LOCAL town swimming pools opened at Mittagong in 1931, Bundanoon in 1960 and Moss Vale in 1965, as previously told in this history column.
However it was not until 1971 that a swimming pool complex became a reality in Bowral.
With warmer weather now approaching, it is timely to relate the history of Bowral's pool and how people 'made do' prior to its existence.
Alf Stephens, Mayor of Bowral in 1928-29, was a strong supporter of a pool and favoured a site between Merrigang and Shepherd St now occupied by the Bowral Bowling Club. There were lengthy discussions but a town pool did not then eventuate.
Residents either journeyed to Mittagong for a swim in the summer months or made use of spots on the nearby Wingecarribee River and several creeks with swimming 'holes'. There were such spots on the western side of the railway line where the Mittagong Rivulet meandered south to the Wingecarribee River.
From the 1880s, these bathing spots were enjoyed by Bowral people and visitors. There are postcards dating from the early 1900s that bear the title 'Bathing Pool Bowral' and depict various images of a pool in a tranquil setting with willow trees.
In 1980 the Southern Highland News featured an article showing one of these postcard pool images. The reminiscences of local man Ray White were quoted - as a lad he frequented the spot, located on the rivulet near Kiama Street. However it was so very deep and cold that he and his mates preferred a warmer pool just behind the railway station.
Kiama Street runs off Oxley Hill Road near the railway line, handy for a summer's outing at the quiet and tranquil rivulet spot. By the 1920s, however, this site would have lost its charm as the nearby Bowral brickworks expanded into a thriving business.
Until the 1920s Bowral obtained its town water from a reticulation system fed by springs on the slopes of Mount Gibraltar. A new water supply was provided by the construction of a dam and pump-house at the Wingecarribee Swamp in 1922 but soon complaints began about the water's poor quality.
It was so bad that its ill fame spread and discouraged people from holidaying in the town. To rectify this, a water filtration plant was installed and opened by Mayor Stephens in 1929.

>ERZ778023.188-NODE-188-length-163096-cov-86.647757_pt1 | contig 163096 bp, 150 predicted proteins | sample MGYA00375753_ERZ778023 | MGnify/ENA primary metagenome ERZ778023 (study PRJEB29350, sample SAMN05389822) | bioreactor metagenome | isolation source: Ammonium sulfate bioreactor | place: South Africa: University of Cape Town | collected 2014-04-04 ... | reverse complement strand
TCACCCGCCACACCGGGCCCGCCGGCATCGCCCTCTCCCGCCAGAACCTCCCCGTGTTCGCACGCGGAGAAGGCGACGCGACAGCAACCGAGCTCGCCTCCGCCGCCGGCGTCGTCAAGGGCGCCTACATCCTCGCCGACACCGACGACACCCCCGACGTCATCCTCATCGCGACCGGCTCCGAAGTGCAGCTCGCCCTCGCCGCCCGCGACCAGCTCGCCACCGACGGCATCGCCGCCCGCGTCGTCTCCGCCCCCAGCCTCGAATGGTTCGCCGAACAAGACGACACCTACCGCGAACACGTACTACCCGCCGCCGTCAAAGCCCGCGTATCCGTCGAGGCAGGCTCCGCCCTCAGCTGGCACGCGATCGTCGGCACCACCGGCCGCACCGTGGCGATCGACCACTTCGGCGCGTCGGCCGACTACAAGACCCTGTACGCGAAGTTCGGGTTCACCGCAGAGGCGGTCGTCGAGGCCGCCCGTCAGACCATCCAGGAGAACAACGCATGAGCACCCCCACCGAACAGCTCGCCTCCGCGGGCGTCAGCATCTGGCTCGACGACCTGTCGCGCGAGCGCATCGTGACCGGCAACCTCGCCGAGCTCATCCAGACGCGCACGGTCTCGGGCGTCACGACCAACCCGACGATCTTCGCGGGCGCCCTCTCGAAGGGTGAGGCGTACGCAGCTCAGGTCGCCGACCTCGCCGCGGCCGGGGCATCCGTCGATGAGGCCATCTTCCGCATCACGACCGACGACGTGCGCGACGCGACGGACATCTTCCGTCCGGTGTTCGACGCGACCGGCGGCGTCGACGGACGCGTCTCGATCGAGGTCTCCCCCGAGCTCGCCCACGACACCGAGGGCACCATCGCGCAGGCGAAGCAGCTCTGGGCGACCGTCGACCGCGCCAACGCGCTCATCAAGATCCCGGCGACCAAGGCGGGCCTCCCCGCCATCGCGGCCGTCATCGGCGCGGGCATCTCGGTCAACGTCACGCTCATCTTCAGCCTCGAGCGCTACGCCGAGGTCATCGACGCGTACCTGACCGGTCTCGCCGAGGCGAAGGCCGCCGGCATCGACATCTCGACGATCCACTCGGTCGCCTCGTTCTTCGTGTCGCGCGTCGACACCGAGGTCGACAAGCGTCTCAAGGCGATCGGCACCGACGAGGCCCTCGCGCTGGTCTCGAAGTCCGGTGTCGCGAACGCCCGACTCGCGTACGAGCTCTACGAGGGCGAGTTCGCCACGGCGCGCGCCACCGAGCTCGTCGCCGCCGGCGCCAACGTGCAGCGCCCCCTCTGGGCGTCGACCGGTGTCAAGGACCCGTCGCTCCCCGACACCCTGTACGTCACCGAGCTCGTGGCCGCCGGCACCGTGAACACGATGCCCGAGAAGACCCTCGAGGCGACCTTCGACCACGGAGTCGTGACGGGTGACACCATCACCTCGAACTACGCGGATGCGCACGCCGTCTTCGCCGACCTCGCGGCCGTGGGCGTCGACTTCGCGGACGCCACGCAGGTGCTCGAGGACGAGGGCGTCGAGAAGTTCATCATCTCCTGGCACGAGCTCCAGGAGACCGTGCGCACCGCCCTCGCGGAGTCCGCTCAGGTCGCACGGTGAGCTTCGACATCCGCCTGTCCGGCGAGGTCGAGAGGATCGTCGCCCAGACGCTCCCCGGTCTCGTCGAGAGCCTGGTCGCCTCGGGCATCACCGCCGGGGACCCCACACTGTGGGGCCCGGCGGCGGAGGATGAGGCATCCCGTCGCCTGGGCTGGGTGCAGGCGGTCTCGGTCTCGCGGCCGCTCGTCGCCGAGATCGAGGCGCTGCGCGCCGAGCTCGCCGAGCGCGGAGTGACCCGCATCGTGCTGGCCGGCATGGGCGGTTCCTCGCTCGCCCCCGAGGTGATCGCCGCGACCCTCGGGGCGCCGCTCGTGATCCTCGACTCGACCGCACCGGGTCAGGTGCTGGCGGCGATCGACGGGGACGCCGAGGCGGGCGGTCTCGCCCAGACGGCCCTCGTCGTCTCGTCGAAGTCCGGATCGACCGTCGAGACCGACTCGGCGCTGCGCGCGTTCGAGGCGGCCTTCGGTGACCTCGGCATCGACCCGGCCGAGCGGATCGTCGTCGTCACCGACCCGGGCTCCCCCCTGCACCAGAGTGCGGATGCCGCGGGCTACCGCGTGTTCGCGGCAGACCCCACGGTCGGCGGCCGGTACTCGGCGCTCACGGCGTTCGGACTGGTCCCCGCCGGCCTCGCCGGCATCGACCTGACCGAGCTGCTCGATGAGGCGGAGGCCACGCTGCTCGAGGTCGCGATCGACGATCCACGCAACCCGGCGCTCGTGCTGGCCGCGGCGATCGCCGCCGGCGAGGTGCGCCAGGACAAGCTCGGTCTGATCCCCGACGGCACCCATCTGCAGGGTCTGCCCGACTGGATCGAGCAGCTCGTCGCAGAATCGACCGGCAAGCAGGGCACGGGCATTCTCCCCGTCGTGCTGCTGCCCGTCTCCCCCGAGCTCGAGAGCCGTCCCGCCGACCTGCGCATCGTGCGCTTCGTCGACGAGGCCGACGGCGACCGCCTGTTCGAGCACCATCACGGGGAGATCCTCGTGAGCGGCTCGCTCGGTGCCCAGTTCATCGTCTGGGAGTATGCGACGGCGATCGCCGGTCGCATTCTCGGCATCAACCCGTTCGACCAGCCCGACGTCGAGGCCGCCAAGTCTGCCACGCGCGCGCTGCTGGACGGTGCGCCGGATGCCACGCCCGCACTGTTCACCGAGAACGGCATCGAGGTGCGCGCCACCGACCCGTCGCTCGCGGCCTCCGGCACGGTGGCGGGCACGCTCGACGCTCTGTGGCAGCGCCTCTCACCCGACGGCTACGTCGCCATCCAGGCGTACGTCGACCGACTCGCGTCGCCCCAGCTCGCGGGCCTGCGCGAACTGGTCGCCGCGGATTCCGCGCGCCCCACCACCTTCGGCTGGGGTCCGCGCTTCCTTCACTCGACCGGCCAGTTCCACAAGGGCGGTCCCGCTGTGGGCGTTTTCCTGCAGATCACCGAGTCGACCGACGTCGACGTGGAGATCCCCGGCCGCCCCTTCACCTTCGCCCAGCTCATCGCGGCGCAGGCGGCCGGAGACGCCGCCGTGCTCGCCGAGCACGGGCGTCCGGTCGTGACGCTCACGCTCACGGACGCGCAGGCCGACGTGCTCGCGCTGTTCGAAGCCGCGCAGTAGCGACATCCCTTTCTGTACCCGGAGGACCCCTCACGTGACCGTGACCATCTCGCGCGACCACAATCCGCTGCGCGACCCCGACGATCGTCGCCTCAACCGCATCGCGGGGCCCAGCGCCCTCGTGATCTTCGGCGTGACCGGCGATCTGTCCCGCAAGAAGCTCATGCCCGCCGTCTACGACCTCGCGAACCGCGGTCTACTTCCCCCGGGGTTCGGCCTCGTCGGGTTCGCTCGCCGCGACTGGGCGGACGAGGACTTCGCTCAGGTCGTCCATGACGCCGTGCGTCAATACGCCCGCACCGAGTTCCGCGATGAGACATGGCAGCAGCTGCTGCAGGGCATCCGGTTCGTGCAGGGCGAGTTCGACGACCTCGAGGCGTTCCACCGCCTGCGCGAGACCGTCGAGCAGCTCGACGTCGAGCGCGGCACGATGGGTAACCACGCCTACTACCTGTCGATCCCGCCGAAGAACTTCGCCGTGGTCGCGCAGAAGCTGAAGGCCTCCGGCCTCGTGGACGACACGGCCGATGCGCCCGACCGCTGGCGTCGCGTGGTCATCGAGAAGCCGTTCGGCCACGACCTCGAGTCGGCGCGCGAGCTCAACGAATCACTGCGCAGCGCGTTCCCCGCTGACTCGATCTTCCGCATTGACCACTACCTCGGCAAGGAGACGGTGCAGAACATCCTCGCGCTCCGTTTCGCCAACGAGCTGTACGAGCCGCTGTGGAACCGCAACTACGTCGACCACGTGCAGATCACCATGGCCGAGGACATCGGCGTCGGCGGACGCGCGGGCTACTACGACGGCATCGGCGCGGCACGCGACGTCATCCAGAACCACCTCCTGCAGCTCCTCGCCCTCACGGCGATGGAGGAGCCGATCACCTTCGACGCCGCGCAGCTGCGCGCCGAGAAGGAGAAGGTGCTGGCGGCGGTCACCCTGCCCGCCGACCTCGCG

Once Bowral had a pure town water supply, thoughts soon turned to establishing a Swimming Bath. After all, Mittagong had just opened the first town baths in the district.
Bowral Council deliberated on a site for their pool aided by a Baths Committee that included a number of private citizens. Four sites were considered: Stephens Paddock in Merrigang St; Smiths Paddock at the junction of Oxley Drive and the Bowral-Mittagong Road; the Glebe or at Loseby Park.
There were lengthy arguments and differences of opinion for decades. Finally in December 1964 the matter was decided in favour of Smiths Paddock, suitably located at the northern entrance to the town centre.
The financial side of the project was handled by a War Memorial Baths Committee formed in 1962 to raise $20,000. Under the leadership of Arthur Beasley and with tremendous public contribution, this target was achieved in less than three years.
The NSW Government matched the money raised with grants totalling $20,000 and, with loan money and some revenue funds, the project was ready to proceed.
Bowral Council bought the land in 1966. The NSW Public Works Department designed a complex of four pools and work was started in August 1969 by the successful contractors, Adolfo Pittolo & Co of Moss Vale.
The amenities block was built by the same contractors using the finest traditions of craftsmanship. The pool complex covers some 4.5 acres of the seven-acre site with a six-lane Olympic pool, 50 metres long, a 25 metre teaching pool, and wading and toddlers' pools.
The Bowral Swimming Centre was officially opened on Saturday afternoon, February 27, 1971, by the Hon Davis Hughes MLA, NSW Minister for Public Works. In attendance also was the Hon Tom Lewis, Minister for Lands and Member for Wollondilly, and Alderman David Wood, Bowral Mayor. Proceedings were under the direction of A V Parry, Town Clerk.
A plaque was unveiled and afternoon tea provided for all in attendance.
A swimming carnival took place with ribbon prizes for each event and trophies to the best all-round girl and boy in each age group.
Ever since its opening, Bowral municipal pool has been appreciated by swimmers and enjoyed by young and old during the warmer months.
This article compiled by PHILIP MORTON is sourced from the archives of Berrima District Historical & Family History Society, Bowral Rd, Mittagong. Phone 4872 2169.
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